Re: How to lock down Quantum
On 11/26/17 7:38 PM, Wolf K wrote:
On 2017-11-26 17:23, Big Al wrote:
On 11/26/2017 03:25 PM, PietB wrote:
You would think the a big business like a bank would be aware that FF
is moving to new add-ons and update their own add-on if it's a NEEDED
item for it's customers. Wouldn't you?
Chris Ilias wrote:
Maybe there's a misunderstanding. ESR is intended for deployment in
"organizations including schools, universities, businesses and others
who need extended support for mass deployments."
Well, I'm not a school, university or business, nor do I have a need
for mass deployment. I'm just one of those individuals who is in need
of "old school" add-on and plugin support. And from following this
newsgroup I know I'm not the only one. And while others may perceive
"need" as exaggerated or a matter of taste, it's dead serious: my bank
relies on its own plugin for its own smart card reader. Ever tried to
get a big business like a bank to change its strategy?
Now, my understanding was that with the advent of FF59, FF ESR would
also take some sort of quantum leap and become ESR59, also no longer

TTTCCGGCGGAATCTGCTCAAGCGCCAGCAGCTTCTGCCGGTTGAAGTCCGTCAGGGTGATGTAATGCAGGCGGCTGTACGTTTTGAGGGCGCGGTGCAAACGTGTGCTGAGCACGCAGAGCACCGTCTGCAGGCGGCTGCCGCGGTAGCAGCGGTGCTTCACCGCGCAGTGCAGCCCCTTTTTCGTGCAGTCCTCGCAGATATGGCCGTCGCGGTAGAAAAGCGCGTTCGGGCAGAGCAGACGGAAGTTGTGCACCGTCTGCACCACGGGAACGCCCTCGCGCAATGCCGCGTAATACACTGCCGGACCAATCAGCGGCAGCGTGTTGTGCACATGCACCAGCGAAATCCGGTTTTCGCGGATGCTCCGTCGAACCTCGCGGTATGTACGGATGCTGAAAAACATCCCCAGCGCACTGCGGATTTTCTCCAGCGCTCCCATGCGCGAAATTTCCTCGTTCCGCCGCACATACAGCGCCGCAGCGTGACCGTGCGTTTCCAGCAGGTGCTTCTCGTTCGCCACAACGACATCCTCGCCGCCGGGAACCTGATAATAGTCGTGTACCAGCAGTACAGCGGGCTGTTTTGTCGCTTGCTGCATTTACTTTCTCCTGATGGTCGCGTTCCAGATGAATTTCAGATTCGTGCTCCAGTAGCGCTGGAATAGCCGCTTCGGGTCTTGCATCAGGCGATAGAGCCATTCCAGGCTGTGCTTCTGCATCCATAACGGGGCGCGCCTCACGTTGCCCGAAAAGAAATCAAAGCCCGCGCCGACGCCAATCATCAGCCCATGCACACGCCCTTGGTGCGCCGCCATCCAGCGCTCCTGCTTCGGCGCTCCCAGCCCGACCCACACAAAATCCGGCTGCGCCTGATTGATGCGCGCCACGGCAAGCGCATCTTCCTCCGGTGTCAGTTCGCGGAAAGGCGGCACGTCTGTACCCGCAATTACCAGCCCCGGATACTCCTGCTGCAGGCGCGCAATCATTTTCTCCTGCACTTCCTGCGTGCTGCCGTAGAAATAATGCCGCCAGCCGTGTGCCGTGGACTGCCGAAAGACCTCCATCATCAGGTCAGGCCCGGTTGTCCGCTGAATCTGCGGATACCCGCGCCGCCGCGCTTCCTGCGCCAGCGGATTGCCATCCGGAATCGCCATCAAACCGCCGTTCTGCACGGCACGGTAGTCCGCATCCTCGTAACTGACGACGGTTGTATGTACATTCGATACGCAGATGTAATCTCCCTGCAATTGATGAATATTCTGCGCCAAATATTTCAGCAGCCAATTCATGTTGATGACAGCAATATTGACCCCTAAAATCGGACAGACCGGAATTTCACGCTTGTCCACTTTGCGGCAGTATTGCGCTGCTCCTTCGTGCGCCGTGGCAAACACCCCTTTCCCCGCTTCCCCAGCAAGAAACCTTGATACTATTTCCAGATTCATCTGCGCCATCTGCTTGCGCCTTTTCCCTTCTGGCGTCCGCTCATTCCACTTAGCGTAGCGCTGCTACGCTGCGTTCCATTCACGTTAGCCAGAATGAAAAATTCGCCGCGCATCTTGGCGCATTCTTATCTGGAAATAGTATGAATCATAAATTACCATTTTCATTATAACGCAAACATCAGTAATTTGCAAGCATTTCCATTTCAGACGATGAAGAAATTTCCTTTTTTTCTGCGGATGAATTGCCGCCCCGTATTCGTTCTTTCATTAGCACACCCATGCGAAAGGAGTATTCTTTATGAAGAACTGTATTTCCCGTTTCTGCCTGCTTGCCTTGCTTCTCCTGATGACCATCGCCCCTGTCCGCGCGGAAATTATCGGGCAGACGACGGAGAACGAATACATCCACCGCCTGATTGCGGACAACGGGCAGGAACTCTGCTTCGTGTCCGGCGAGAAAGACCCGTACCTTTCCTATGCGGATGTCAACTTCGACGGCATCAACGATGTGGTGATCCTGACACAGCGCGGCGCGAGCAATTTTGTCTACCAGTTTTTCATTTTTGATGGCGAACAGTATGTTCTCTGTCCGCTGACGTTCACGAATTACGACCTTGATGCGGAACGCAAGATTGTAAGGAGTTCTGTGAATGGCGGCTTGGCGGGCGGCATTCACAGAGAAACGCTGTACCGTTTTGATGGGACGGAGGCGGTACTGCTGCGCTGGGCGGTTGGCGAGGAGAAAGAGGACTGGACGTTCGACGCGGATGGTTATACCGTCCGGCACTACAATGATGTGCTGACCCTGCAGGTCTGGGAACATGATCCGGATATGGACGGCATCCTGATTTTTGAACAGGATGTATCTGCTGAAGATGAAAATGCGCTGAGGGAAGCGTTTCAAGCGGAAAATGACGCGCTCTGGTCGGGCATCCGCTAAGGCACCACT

supporting "old school" add-ons and plugins. Am I wrong?
No, I wouldn't. If and only if the update plugs a security hole that
affects that bank would I expect the bank to change its add-on.
This bank and a payroll company have been mentioned many times.
Frankly if they still require the Java plugin to do your banking or get
your paycheck leaving you vulnerable to security vulnerabilities
introduced by the plugin, after every major browser on the planet has
banned the plugin, there is something wrong with the management of those
Site maintainers should prepare for plugins to stop working in all versions of Firefox by the end of 2016.
Oracle plans to deprecate the Java browser plugin in JDK 9.
JDK 9 reached General Availability on 21 September 2017. Production-ready binaries under the GPL are available from Oracle; binaries from other vendors will follow shortly.
The Applet API has been deprecated.
Deprecate the Applet API, which is rapidly becoming irrelevant as web-browser vendors remove support for Java browser plug-ins. Guide developers to alternative technologies such as Java Web Start or installable applications.
Has been dropped from Firefox starting with version 56.0
xposted and followup set to m.general to continue the discussion.
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